The British parliament is set to approve legislation forcing the country’s offshore territories, such as the Virgin and the Cayman Islands, to disclose the identities of those benefiting from assets kept in their jurisdictions.
Parliament will vote on the draft, proposed by Labour MP Dame Margaret Hodge, as early as next week, reports The Times. UK tax havens have up to now been exempt from the current law, which requires the names of those holding such assets to be made public The proposal, strongly supported by the Labour Party’s frontbench, is supposedly aimed at tackling money laundering and, by extension, criminality, corruption and oppression, including in Russia.
The move comes more than a month after the alleged poisoning of former spy Sergei Skripal and his daughter, Yulia, in Salisbury. London immediately accused Russia of being behind the attack, but has refused to provide evidence.
“Mrs May has so far led the world in taking a stand against Russia’s challenge to international norms,” said the former International Development Secretary Andrew Mitchell, as quoted by the media. “But if she is to deliver on her promises she must ensure that filthy money fueling the worst abuses isn’t sheltering under a British flag anywhere in the world.”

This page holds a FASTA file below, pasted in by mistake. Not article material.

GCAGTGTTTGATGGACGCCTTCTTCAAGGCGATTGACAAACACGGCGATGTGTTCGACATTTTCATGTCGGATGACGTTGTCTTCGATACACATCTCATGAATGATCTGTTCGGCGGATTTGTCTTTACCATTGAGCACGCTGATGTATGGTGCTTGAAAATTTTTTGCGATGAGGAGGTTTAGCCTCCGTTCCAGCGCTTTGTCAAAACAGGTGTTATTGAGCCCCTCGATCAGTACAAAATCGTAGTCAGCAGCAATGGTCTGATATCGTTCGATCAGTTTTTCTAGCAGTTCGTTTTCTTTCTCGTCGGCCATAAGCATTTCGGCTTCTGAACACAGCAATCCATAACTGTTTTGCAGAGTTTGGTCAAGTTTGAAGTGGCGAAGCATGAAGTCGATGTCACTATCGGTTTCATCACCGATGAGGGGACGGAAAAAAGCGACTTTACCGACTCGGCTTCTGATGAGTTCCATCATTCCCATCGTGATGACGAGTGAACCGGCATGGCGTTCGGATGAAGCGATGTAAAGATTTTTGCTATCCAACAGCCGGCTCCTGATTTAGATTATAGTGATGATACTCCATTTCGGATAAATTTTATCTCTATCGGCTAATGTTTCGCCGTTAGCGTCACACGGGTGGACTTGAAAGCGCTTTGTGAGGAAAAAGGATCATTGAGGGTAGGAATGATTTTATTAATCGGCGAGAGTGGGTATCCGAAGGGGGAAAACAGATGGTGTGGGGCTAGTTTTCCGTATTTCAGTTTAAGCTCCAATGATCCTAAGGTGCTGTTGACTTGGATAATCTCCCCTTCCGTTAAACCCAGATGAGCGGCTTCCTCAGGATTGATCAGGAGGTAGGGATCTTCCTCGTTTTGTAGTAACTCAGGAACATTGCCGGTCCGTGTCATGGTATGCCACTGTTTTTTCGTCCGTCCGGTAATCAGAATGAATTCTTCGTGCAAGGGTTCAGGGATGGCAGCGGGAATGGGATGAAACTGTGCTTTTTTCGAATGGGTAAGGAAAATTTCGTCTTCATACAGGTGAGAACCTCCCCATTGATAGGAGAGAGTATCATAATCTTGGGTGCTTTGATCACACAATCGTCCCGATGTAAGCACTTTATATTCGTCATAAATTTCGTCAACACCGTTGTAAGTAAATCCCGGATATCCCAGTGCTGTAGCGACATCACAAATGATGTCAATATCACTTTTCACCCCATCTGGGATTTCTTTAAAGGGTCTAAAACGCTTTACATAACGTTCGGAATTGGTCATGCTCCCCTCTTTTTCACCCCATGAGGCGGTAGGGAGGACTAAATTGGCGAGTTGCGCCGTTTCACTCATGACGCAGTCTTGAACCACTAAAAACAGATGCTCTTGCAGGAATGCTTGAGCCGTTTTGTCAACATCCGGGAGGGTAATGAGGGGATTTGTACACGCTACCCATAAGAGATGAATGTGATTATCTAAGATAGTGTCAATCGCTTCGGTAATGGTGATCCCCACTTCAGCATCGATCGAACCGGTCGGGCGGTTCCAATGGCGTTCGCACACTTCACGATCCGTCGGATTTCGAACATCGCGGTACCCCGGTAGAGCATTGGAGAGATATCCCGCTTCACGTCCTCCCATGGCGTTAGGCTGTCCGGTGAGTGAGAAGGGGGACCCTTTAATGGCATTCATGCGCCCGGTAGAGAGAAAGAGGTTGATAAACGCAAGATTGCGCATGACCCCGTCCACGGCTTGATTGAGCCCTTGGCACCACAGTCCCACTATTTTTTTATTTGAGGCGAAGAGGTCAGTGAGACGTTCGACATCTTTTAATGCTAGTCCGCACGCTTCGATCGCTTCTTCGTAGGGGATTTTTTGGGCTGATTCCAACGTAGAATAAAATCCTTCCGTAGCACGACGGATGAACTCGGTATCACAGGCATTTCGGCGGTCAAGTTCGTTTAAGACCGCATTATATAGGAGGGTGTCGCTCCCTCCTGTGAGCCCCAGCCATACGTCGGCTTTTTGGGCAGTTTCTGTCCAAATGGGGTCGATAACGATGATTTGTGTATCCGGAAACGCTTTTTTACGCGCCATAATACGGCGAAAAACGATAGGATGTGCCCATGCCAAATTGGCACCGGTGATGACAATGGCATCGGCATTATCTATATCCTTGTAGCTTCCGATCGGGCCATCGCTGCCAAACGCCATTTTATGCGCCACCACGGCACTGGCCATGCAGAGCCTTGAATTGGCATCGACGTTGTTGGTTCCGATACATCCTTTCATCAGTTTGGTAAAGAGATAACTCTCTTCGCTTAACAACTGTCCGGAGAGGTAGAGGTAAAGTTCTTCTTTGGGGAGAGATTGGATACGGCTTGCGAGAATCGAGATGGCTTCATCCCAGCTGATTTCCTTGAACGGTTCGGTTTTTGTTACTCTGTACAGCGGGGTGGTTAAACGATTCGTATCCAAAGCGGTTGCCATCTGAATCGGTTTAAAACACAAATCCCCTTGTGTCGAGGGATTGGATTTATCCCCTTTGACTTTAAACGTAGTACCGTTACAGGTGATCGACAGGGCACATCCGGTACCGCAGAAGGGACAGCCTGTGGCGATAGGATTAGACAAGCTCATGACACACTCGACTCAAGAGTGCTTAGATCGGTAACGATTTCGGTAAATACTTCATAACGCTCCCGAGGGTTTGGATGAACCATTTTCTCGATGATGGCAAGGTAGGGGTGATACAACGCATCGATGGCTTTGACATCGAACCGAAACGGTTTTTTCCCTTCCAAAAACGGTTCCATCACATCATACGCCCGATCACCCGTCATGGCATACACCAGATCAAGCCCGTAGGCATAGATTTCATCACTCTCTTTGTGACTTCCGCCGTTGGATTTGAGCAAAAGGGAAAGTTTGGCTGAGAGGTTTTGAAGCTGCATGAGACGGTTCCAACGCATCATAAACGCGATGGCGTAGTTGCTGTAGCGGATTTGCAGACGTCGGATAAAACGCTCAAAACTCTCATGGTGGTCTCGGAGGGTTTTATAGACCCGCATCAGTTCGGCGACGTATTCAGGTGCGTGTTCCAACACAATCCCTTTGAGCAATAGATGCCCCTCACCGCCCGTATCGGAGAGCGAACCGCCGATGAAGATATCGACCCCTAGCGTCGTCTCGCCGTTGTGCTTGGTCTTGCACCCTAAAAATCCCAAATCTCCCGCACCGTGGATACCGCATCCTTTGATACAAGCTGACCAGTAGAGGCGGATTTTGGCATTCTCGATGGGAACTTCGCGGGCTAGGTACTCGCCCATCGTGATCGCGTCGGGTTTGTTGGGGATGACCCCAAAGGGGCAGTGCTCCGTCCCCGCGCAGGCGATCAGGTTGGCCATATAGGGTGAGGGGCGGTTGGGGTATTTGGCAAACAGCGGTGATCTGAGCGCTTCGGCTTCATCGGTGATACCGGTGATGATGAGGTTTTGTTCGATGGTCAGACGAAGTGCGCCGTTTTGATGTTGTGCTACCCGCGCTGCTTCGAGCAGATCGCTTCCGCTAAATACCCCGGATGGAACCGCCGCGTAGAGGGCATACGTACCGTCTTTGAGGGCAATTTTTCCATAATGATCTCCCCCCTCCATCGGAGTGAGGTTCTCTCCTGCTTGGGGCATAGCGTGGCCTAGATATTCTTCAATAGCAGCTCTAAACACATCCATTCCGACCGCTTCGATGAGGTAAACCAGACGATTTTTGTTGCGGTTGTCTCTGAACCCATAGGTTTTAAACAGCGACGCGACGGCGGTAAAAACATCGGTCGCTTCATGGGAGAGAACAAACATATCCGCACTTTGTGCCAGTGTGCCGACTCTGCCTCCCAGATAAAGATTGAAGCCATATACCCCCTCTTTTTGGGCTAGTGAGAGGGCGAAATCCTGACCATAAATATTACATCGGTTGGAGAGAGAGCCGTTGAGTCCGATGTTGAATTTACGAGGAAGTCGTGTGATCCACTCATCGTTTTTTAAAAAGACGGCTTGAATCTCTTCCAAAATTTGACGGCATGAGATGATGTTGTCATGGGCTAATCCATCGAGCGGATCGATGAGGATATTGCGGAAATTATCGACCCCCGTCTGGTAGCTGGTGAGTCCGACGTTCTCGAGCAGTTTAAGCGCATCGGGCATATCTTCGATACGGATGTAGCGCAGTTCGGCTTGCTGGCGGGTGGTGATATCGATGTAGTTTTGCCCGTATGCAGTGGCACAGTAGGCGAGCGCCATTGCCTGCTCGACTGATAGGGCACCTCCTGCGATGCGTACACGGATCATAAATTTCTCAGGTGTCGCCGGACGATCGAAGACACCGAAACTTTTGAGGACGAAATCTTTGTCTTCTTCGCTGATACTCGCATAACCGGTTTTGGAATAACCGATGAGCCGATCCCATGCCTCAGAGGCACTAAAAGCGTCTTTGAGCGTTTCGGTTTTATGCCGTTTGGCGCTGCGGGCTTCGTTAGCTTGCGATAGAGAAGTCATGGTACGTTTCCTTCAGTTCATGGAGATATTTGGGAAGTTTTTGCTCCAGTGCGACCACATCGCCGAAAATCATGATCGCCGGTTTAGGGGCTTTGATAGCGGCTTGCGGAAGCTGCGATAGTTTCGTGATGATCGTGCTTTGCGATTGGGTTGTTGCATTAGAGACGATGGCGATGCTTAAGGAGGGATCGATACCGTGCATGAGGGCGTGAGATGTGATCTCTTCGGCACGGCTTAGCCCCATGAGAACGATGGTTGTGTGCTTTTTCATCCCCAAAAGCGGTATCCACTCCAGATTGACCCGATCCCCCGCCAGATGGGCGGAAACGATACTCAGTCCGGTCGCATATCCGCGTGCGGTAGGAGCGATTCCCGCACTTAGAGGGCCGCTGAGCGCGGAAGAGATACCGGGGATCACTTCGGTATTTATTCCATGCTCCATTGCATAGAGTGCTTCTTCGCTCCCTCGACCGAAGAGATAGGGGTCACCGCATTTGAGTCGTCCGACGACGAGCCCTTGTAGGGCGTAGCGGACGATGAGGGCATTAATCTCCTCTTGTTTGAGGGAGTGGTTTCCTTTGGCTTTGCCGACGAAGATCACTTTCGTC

UK tax haven reforms were launched in 2013. Back then, the government headed by Prime Minister David Cameron launched a public register of beneficial ownership that publicly revealed the owners of assets held in complex webs of shell companies. However, authorities failed to persuade British overseas territories to follow suit.
Earlier this week, Russia’s Federal Financial Monitoring Service discovered thousands of offshore companies through which Russians laundered billions of rubles. The agency revealed financial transactions worth billions of rubles, involving thousands of Russian individuals, including high-ranking officials.